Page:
3. Believe in miracles and tender mercies.  Around the time of my second miscarriage, there were an unusually high number of rainbows. I'm sure some would dismiss it as a coincidence in weather patterns, but I like to think of it as a small miracle and tender mercy. I wasn’t able to look at a rainbow and hear my girls' shouts of excitement and not be heartened. So, I tried to see the miracles in my life more often. We take so many things for granted and forget that indeed, they truly are incredible. I had a reproductive physiology and anatomy class in college, and though there are millions of things that could go wrong, the creation of life, more often than not, happens flawlessly. What a miracle! Seeing my daughters grow from helpless infants to talented, intelligent, independent beings was also a powerful reminder. Watching a garden grow, experiencing nature, seeing the stars at night--all miracles. Being bitter and angry reduces those things to seemingly insignificant. Reminding myself that there are miracles and tender mercies if I'm willing to look for them was a cherished blessing that still resonates with me today.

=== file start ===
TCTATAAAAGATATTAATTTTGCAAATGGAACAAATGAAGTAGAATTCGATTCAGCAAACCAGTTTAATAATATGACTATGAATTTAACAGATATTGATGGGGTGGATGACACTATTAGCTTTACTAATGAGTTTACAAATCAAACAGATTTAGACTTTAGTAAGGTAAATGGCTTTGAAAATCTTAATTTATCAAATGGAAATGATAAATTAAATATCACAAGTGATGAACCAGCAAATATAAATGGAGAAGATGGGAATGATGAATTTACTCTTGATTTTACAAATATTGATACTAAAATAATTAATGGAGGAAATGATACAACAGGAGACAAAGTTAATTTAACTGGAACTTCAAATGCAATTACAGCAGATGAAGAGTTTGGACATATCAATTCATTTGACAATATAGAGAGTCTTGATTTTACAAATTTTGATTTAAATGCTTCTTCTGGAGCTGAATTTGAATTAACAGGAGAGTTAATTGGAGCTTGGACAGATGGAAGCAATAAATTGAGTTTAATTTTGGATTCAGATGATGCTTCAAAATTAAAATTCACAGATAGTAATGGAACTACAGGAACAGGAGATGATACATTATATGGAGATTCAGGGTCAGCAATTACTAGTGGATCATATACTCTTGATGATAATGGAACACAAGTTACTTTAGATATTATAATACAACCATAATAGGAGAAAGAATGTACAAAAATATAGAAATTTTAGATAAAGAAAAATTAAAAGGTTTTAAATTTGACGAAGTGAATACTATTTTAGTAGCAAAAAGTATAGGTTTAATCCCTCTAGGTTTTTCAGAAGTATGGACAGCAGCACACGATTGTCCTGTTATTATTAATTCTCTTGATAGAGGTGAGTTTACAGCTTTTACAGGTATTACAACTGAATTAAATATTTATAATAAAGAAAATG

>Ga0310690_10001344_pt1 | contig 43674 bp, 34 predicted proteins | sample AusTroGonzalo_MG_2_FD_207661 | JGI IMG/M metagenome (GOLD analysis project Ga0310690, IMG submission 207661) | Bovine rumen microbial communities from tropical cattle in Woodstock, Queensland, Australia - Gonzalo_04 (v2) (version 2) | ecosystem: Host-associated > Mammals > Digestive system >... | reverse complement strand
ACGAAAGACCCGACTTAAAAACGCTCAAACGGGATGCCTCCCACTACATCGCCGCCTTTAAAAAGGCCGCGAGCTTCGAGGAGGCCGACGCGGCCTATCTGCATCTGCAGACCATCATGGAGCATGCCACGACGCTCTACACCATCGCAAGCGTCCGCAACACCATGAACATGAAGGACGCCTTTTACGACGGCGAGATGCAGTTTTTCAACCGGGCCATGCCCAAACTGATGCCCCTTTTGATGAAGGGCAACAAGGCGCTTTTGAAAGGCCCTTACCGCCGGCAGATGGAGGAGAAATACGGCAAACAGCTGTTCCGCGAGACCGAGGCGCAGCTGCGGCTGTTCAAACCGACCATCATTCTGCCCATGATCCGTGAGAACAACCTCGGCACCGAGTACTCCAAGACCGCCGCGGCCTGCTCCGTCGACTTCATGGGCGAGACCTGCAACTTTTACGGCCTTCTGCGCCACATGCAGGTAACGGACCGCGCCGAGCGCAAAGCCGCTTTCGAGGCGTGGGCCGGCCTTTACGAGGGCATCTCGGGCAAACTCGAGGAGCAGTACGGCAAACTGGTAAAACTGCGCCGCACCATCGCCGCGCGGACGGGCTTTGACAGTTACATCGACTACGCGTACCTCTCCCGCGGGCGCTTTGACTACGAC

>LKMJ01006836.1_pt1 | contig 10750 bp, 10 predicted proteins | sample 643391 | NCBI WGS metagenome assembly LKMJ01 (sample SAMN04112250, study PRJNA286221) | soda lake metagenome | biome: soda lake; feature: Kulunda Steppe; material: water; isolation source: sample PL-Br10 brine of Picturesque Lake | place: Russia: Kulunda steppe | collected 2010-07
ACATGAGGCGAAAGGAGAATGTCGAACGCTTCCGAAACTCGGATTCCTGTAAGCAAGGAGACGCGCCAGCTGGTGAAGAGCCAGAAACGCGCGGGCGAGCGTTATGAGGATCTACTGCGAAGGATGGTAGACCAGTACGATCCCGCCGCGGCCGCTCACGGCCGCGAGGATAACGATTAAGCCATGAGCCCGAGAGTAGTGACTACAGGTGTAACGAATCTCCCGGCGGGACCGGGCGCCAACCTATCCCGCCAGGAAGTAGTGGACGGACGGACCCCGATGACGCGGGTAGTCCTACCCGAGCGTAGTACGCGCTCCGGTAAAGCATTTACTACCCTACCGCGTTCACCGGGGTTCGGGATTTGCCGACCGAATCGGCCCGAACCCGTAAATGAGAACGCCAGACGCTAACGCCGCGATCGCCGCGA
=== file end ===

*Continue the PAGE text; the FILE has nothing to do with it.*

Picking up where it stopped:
While it's easy to read a list of lessons learned, it was certainly difficult to put everything into practice. I thought about the things I'd learned often and will admit to having slipped back into my bitter, unhappy, jealous self on occasion during that difficult year. Little by little, I did see progress in myself and knew I was being blessed for trying. Life is about gaining experience, both good and bad, and in the end, we can only control our reaction to it. I am still affected by that trial, and all of the sorrow has now turned to joy. Though there sometimes doesn’t seem to be sense to be made of suffering, I think it’s in part to allow us to draw upon the peace, fortitude, and strength that is gained during a trial, knowing we’ve been able to endure a previous difficulty. When faced with something challenging, I now know it is possible to feel joy, even in the midst of it and that God is indeed with each of us every step of the way.

To read the complete list of lessons learned, click HERE.